Tired of your standby pumpkin art project for Halloween? Here’s a fresh idea that you can do with lower elementary students (and pre-k!) that will wow them. It’s fun. And simple! And it gives lower elementary students a chance to paint with markers. This is the perfect project to dig up all those old markers hanging around in your marker bins.
This is the kind of project you can pair with a great book or writing sample to get the kids inspired. I’m a fan of arts integration in the classroom. It’s a great way to get reluctant learners to perform tasks you need them to do like reading and writing.
When it comes to reading activities, I like students to read, then create. But when the lesson is more about a writing sample you want from them, I find it better for students to create first and write second. Imagine a lesson where you ask students to write about a pumpkin they’ve yet to create. It can be challenging for littles. But if they design it first? They have their own artwork to look at be inspired by. So “Let the kids create!” I say.
Completion Time: 20 – 30 minutes (depending on drying time)
- Heavy White Sulphite Drawing Paper
- Old Washable Markers
- Watercolor Brush
- Googly Eyes
- Black and White Construction Paper
Download the Tracer
Pumpkin Art Project
Trace the pumpkin onto a sheet of heavy drawing paper.
Wet the entire paper. Soak it. Yes, SOAK IT!
Very quickly, before the water starts to dry, scribble a brown marker across the entire paper. Don’t fill every spot. For the best effect, color in one diagonal direction. And bask in the fun of watching the marker BLEEEEEED onto the page and dance around. Wheeee!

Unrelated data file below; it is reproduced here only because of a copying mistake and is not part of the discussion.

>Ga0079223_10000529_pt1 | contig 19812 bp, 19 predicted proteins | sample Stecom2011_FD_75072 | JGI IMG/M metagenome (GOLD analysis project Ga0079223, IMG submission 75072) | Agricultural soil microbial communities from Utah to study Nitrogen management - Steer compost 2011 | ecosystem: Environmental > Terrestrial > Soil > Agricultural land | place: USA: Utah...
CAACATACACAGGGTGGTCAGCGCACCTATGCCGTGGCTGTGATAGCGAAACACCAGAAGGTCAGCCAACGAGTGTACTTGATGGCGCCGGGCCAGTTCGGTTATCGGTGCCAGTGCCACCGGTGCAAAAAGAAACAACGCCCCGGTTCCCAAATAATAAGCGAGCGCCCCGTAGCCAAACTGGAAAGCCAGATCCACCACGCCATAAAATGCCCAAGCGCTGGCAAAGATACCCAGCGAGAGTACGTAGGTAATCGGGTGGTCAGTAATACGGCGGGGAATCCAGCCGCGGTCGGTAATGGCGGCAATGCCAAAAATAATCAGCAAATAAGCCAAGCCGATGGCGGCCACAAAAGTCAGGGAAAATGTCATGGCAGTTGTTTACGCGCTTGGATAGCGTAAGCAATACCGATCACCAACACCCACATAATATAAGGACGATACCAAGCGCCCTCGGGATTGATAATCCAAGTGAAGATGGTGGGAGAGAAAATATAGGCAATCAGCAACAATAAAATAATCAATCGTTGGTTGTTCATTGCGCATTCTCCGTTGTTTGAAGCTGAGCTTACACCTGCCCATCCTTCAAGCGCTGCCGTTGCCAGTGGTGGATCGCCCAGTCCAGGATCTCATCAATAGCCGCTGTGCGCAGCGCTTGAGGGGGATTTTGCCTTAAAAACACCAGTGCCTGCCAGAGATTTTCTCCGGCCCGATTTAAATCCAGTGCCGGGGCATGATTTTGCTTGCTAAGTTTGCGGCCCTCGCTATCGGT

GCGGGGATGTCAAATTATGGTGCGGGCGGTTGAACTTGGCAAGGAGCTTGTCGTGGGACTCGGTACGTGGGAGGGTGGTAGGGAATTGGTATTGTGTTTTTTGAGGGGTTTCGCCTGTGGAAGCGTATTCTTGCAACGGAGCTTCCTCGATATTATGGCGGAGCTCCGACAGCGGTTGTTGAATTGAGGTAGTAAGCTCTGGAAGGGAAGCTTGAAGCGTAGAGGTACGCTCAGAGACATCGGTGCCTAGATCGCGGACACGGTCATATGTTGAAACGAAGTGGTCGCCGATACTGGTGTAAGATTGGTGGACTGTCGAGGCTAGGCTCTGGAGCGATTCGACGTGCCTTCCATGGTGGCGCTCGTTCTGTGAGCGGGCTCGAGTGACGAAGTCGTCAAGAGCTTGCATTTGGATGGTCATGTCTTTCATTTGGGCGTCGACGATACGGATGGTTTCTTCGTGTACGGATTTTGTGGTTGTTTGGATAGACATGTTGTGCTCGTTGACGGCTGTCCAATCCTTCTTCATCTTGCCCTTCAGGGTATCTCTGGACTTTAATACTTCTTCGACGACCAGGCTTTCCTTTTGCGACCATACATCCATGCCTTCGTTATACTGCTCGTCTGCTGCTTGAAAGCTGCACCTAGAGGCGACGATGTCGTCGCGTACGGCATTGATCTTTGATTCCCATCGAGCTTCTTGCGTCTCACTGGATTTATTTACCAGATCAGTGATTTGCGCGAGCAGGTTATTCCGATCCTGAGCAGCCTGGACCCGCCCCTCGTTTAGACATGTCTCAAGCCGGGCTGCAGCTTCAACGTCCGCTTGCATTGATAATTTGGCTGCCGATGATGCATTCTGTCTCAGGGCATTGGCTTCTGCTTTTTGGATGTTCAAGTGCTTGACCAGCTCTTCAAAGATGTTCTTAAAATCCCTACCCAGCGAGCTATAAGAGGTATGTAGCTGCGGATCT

And hashtag real talk: this is the only time in your classroom you want anything bleeding. For real!
Now you’re wondering if this is going to ruin your markers. If you do it repeatedly, yes. However, this is where those old, dead markers are glorious. Save them. They’re GOLD.
Next, scribble some orange marker on top of the brown in the same direction. Only color the body of the pumpkin.
Then scribble some green marker onto the stem.
Using black and white construction paper, drawn and cut out a face. I like to let students be creative and design their own funny, silly, creepy, or scary face. Then glue the parts on. If you use a lot of glue, it will stick to the damp paper.
Finish off the pumpkin with a pair of large googly eyes. The larger, the better!
Cut out your pumpkin art project. I recommend waiting until they dry a little. To speed things along, I’ve hit them with a blow dryer, placed them up against the air conditioner, or rested them on the heater for 30 seconds. Just be mindful to keep an eye them.
Look how cute that pumpkin is!
Pumpkin Art Project Conclusion
This is my most simple pumpkin art project I use on some Halloween days when I know I’m not going to get anything out of those kids because their mind is on sugar. What I love most about it is that it requires very little prep on my part to make it happen. And it uses materials found in any classroom.
I hope you enjoyed this project. Leave me a comment if you tried it out. I’d love to hear how it turned out! And if you like it enough, pin it to Pinterest to share with others.